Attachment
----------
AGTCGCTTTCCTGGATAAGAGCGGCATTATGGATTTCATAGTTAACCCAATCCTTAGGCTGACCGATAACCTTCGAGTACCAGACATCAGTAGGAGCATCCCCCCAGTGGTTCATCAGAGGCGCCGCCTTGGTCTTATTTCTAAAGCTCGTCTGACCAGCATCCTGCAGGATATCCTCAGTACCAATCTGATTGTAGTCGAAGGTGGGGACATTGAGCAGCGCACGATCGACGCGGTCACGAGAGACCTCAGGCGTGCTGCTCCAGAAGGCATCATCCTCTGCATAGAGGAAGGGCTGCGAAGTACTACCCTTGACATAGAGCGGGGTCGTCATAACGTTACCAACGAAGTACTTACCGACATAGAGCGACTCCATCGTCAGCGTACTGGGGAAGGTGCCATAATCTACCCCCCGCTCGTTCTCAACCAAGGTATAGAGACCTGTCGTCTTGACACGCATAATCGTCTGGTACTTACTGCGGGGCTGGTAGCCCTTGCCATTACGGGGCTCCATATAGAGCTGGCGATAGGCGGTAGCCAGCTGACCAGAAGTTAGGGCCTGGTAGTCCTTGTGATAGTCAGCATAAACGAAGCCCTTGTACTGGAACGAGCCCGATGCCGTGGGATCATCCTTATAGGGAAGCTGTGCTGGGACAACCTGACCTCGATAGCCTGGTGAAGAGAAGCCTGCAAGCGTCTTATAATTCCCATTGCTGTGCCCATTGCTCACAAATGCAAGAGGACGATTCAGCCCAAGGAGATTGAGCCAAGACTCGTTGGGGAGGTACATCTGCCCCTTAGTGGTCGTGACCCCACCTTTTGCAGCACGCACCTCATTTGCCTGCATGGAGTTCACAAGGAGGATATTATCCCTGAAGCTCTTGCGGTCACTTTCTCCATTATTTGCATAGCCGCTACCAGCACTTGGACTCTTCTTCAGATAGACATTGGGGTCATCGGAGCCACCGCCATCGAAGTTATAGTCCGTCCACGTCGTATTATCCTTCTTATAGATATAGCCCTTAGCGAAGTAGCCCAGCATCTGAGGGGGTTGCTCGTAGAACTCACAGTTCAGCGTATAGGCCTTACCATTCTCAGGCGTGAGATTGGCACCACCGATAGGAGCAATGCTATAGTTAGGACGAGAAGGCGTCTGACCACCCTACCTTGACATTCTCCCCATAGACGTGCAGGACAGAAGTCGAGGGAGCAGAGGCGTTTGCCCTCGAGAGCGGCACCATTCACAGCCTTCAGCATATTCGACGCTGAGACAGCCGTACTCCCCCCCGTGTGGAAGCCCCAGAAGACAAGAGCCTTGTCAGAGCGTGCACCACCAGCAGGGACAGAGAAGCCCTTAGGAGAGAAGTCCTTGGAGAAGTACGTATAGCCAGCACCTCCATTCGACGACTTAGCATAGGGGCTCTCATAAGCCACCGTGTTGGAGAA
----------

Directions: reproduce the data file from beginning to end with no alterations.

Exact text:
AGTCGCTTTCCTGGATAAGAGCGGCATTATGGATTTCATAGTTAACCCAATCCTTAGGCTGACCGATAACCTTCGAGTACCAGACATCAGTAGGAGCATCCCCCCAGTGGTTCATCAGAGGCGCCGCCTTGGTCTTATTTCTAAAGCTCGTCTGACCAGCATCCTGCAGGATATCCTCAGTACCAATCTGATTGTAGTCGAAGGTGGGGACATTGAGCAGCGCACGATCGACGCGGTCACGAGAGACCTCAGGCGTGCTGCTCCAGAAGGCATCATCCTCTGCATAGAGGAAGGGCTGCGAAGTACTACCCTTGACATAGAGCGGGGTCGTCATAACGTTACCAACGAAGTACTTACCGACATAGAGCGACTCCATCGTCAGCGTACTGGGGAAGGTGCCATAATCTACCCCCCGCTCGTTCTCAACCAAGGTATAGAGACCTGTCGTCTTGACACGCATAATCGTCTGGTACTTACTGCGGGGCTGGTAGCCCTTGCCATTACGGGGCTCCATATAGAGCTGGCGATAGGCGGTAGCCAGCTGACCAGAAGTTAGGGCCTGGTAGTCCTTGTGATAGTCAGCATAAACGAAGCCCTTGTACTGGAACGAGCCCGATGCCGTGGGATCATCCTTATAGGGAAGCTGTGCTGGGACAACCTGACCTCGATAGCCTGGTGAAGAGAAGCCTGCAAGCGTCTTATAATTCCCATTGCTGTGCCCATTGCTCACAAATGCAAGAGGACGATTCAGCCCAAGGAGATTGAGCCAAGACTCGTTGGGGAGGTACATCTGCCCCTTAGTGGTCGTGACCCCACCTTTTGCAGCACGCACCTCATTTGCCTGCATGGAGTTCACAAGGAGGATATTATCCCTGAAGCTCTTGCGGTCACTTTCTCCATTATTTGCATAGCCGCTACCAGCACTTGGACTCTTCTTCAGATAGACATTGGGGTCATCGGAGCCACCGCCATCGAAGTTATAGTCCGTCCACGTCGTATTATCCTTCTTATAGATATAGCCCTTAGCGAAGTAGCCCAGCATCTGAGGGGGTTGCTCGTAGAACTCACAGTTCAGCGTATAGGCCTTACCATTCTCAGGCGTGAGATTGGCACCACCGATAGGAGCAATGCTATAGTTAGGACGAGAAGGCGTCTGACCACCCTACCTTGACATTCTCCCCATAGACGTGCAGGACAGAAGTCGAGGGAGCAGAGGCGTTTGCCCTCGAGAGCGGCACCATTCACAGCCTTCAGCATATTCGACGCTGAGACAGCCGTACTCCCCCCCGTGTGGAAGCCCCAGAAGACAAGAGCCTTGTCAGAGCGTGCACCACCAGCAGGGACAGAGAAGCCCTTAGGAGAGAAGTCCTTGGAGAAGTACGTATAGCCAGCACCTCCATTCGACGACTTAGCATAGGGGCTCTCATAAGCCACCGTGTTGGAGAA